2014 08 International Congress of Dipterology
Quelle: 8th International Congress of Dipterology, Potsdam, 2014, Abstract Volume 1. Page 36, DOI: 10.13140/2.1.2929.9529
Arthropods on mummies in the Catacombe dei Cappuccini in Palermo, Italy
8th International Congress of Dipterology. Potsdam, Germany, 10. - 15.08.2014
TEXT: MARK BENECKE
Keywords: Forensic entomology, mummies, Catacombe dei Cappuccini
In July 2012, over several days and nights, our team examined 622 mummies in the basement of the Capuchin monestary in Palermo, with corpses dating back mostly between the 17th to 20th century. The mummies passed through different, mixed stages of decay, even though their decompositional end state is mummification.
Except mummy PriNb27 which did not have a head, we found that most heads were skeletonized, i.e., not mummified. There were no statistical differences in the type of decay between mummies of males, females, monks, regular priests nor between the mummies of persons with other occupations (Iawyers etc.).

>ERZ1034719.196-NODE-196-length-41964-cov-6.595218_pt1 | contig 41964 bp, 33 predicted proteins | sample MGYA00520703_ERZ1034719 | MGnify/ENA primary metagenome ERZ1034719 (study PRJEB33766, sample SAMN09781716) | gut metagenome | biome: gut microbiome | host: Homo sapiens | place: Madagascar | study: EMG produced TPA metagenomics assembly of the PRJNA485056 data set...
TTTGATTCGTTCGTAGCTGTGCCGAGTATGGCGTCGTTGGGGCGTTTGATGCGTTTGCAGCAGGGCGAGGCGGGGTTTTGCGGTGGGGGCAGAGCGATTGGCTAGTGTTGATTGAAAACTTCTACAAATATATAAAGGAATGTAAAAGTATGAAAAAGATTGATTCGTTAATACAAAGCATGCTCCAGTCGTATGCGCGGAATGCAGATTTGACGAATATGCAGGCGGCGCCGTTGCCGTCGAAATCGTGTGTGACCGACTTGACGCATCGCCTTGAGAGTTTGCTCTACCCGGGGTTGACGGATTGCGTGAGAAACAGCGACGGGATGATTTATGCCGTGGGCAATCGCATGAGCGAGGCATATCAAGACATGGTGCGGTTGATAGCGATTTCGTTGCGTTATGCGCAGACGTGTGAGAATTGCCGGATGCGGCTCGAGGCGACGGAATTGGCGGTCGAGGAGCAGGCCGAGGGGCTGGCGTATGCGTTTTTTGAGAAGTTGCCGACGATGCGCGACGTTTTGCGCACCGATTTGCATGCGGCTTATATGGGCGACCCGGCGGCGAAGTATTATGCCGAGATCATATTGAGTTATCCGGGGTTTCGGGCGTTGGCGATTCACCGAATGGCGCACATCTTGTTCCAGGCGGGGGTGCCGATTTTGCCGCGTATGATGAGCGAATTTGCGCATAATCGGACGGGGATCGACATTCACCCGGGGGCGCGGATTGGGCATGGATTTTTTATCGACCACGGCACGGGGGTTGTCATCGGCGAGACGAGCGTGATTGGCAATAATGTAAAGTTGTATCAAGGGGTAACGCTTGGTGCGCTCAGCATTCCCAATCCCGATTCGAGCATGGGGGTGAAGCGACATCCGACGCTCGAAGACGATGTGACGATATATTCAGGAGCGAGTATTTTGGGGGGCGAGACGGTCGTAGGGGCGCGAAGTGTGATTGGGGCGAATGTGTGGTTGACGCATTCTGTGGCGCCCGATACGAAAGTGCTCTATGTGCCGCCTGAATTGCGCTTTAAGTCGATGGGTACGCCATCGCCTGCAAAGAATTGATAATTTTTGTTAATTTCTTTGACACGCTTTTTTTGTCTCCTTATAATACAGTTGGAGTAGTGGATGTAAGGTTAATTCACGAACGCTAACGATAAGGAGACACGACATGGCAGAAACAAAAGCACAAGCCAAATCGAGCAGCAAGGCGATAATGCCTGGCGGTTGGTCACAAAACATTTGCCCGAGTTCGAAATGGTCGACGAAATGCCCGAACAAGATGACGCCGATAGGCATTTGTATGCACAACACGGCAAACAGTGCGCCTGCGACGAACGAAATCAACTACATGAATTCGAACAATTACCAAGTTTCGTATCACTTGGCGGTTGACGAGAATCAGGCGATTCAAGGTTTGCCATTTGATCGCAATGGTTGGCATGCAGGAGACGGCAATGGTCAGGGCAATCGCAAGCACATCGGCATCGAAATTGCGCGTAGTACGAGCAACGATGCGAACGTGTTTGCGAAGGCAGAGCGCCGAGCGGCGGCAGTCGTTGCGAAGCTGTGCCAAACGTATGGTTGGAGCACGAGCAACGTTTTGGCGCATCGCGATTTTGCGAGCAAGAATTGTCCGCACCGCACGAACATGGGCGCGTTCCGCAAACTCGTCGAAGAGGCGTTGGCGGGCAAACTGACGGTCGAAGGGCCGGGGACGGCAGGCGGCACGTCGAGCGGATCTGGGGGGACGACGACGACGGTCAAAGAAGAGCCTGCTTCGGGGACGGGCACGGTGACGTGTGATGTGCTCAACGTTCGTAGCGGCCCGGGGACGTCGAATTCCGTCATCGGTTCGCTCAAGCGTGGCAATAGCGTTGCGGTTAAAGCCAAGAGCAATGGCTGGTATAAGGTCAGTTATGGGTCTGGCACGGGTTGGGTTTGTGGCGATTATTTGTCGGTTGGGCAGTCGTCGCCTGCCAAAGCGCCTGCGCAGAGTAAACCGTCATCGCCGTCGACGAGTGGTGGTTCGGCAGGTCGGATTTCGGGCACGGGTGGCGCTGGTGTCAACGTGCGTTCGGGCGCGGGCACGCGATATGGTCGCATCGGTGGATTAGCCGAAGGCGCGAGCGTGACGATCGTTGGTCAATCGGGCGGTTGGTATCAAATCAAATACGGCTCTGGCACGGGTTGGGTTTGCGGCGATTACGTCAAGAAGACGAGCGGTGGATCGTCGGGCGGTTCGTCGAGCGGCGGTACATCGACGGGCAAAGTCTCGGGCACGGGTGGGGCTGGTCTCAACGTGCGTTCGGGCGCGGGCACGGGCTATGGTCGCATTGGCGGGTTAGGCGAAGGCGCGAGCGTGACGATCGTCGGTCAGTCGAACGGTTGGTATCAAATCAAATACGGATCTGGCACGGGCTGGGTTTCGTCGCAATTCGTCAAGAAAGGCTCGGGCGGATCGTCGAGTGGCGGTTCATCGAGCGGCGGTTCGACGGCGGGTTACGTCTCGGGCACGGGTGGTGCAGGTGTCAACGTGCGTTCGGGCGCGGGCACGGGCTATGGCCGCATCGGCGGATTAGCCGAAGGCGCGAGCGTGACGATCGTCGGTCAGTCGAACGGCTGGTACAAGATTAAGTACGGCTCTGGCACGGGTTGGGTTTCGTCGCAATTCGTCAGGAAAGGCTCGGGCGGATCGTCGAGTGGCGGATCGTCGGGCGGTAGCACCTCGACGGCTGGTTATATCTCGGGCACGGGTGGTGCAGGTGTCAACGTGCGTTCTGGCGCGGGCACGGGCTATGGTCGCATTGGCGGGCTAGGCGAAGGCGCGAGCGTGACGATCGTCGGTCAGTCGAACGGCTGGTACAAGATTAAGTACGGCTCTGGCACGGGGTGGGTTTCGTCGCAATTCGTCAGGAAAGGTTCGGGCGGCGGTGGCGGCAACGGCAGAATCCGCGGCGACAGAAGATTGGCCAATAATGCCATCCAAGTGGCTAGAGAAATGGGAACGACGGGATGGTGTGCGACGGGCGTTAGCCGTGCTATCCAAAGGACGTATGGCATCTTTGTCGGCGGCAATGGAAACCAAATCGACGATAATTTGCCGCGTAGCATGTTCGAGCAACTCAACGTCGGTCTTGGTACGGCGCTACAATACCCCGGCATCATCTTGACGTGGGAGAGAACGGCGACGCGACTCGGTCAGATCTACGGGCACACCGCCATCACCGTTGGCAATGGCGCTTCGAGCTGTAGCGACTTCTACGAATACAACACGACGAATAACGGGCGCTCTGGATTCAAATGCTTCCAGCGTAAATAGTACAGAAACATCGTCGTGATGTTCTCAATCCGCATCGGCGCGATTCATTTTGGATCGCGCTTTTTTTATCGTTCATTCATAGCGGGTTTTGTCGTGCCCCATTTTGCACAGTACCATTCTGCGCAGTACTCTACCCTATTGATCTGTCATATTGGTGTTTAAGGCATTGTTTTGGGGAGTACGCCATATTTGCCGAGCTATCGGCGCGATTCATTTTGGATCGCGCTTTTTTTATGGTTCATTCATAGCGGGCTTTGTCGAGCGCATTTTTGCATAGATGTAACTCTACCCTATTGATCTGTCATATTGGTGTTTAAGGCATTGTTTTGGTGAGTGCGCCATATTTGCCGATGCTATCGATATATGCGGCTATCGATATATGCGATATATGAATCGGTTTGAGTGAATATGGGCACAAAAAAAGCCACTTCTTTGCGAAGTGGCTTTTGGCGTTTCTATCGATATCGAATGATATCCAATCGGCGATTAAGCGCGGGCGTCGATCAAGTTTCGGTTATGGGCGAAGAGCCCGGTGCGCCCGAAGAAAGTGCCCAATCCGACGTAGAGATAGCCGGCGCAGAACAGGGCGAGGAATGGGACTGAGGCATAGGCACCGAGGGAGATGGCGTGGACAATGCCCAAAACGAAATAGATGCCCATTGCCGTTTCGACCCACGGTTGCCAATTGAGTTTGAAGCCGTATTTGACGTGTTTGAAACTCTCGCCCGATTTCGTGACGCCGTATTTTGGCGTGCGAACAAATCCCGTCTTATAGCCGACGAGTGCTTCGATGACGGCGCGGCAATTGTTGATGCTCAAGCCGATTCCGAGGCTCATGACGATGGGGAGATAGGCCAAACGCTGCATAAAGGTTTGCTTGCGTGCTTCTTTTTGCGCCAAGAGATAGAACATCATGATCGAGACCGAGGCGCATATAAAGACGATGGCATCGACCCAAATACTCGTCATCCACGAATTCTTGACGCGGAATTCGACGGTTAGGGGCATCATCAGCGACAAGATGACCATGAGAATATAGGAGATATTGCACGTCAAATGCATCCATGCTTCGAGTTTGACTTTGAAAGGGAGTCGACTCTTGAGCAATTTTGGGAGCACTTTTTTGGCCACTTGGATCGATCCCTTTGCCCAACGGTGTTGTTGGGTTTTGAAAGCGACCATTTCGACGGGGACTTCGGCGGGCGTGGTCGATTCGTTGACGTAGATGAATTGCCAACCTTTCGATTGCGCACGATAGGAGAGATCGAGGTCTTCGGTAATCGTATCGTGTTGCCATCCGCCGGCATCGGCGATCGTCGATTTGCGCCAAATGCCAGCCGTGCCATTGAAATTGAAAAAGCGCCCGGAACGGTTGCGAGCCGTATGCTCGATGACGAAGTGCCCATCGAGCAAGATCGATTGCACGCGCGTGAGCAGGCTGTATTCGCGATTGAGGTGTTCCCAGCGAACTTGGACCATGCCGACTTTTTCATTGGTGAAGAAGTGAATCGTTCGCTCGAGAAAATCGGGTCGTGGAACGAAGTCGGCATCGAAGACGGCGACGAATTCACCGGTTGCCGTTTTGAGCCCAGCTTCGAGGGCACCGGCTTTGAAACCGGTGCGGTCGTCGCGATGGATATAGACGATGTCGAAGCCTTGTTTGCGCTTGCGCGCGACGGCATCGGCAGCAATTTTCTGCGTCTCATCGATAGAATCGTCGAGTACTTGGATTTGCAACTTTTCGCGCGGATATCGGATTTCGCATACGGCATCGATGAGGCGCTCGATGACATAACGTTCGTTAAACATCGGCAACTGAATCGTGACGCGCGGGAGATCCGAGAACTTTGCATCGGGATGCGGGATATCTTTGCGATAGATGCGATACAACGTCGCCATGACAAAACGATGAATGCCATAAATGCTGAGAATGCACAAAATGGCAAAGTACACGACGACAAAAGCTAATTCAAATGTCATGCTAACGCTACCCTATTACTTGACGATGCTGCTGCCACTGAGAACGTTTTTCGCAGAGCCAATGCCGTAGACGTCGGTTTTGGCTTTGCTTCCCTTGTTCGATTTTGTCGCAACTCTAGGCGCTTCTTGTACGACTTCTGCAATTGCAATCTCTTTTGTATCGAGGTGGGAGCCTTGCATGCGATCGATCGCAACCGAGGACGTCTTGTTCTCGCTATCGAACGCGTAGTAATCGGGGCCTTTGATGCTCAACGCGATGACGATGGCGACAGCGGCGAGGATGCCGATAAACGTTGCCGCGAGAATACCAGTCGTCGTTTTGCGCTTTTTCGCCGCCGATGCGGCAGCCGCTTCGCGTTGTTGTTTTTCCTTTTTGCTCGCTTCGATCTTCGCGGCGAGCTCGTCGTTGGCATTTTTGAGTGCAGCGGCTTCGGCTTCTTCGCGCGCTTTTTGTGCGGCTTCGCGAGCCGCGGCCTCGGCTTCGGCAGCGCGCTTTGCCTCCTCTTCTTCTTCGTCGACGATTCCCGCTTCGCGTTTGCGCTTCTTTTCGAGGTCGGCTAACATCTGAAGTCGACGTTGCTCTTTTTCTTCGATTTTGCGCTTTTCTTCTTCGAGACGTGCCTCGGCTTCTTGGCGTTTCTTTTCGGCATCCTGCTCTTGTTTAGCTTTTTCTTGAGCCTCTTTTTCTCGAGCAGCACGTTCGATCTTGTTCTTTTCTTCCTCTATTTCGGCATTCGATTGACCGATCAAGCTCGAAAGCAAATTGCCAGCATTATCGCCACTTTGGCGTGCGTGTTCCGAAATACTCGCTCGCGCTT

We found insect remains on 260 mummies, yet no evidence of blowfly remains (Calliphoridae) which are usually very common in early decomposition. Instead, we found others arthropods typical for corpses, e.g., Hydrotaea ignava (Harris, 1780) (Diptera: Muscidae), Fannia scalaris (Fabricius, 1794) (Diptera: Fanniidae), Conicera tibialis Schmitz, 1925 (Diptera: Phoridae), Leptocera sp. (Diptera: Sphaeroceridae), Necrobia rufipes (De Geer, 1775) (Coleoptera: Cleridae), Gibbium psylloides (Czenpinski, 1778) (Coleoptera: Ptinidae), Oryzaephilus surinamensis (Linnaeus, 1758) (Coleoptera: Silvanidae), Alysiinae (Hymenoptera: Braconidae), Tinea pellionella (Linnaeus, 1758) (Lepidoptera: Tineidae) and some pseudoscorpions (Pseudoscorpionida, Arachnida).
Only 260 of the 622 mummies showed signs (skin lesions) that may, from our experience with decomposing bodies, have been caused by insect activity. Comparing males, females, virgins, monks, priests, and the members of other professions, only priests and virgins showed a significant difference in insect colonization patterns (Wilkoxon). This may be due to very different methods of mummification.
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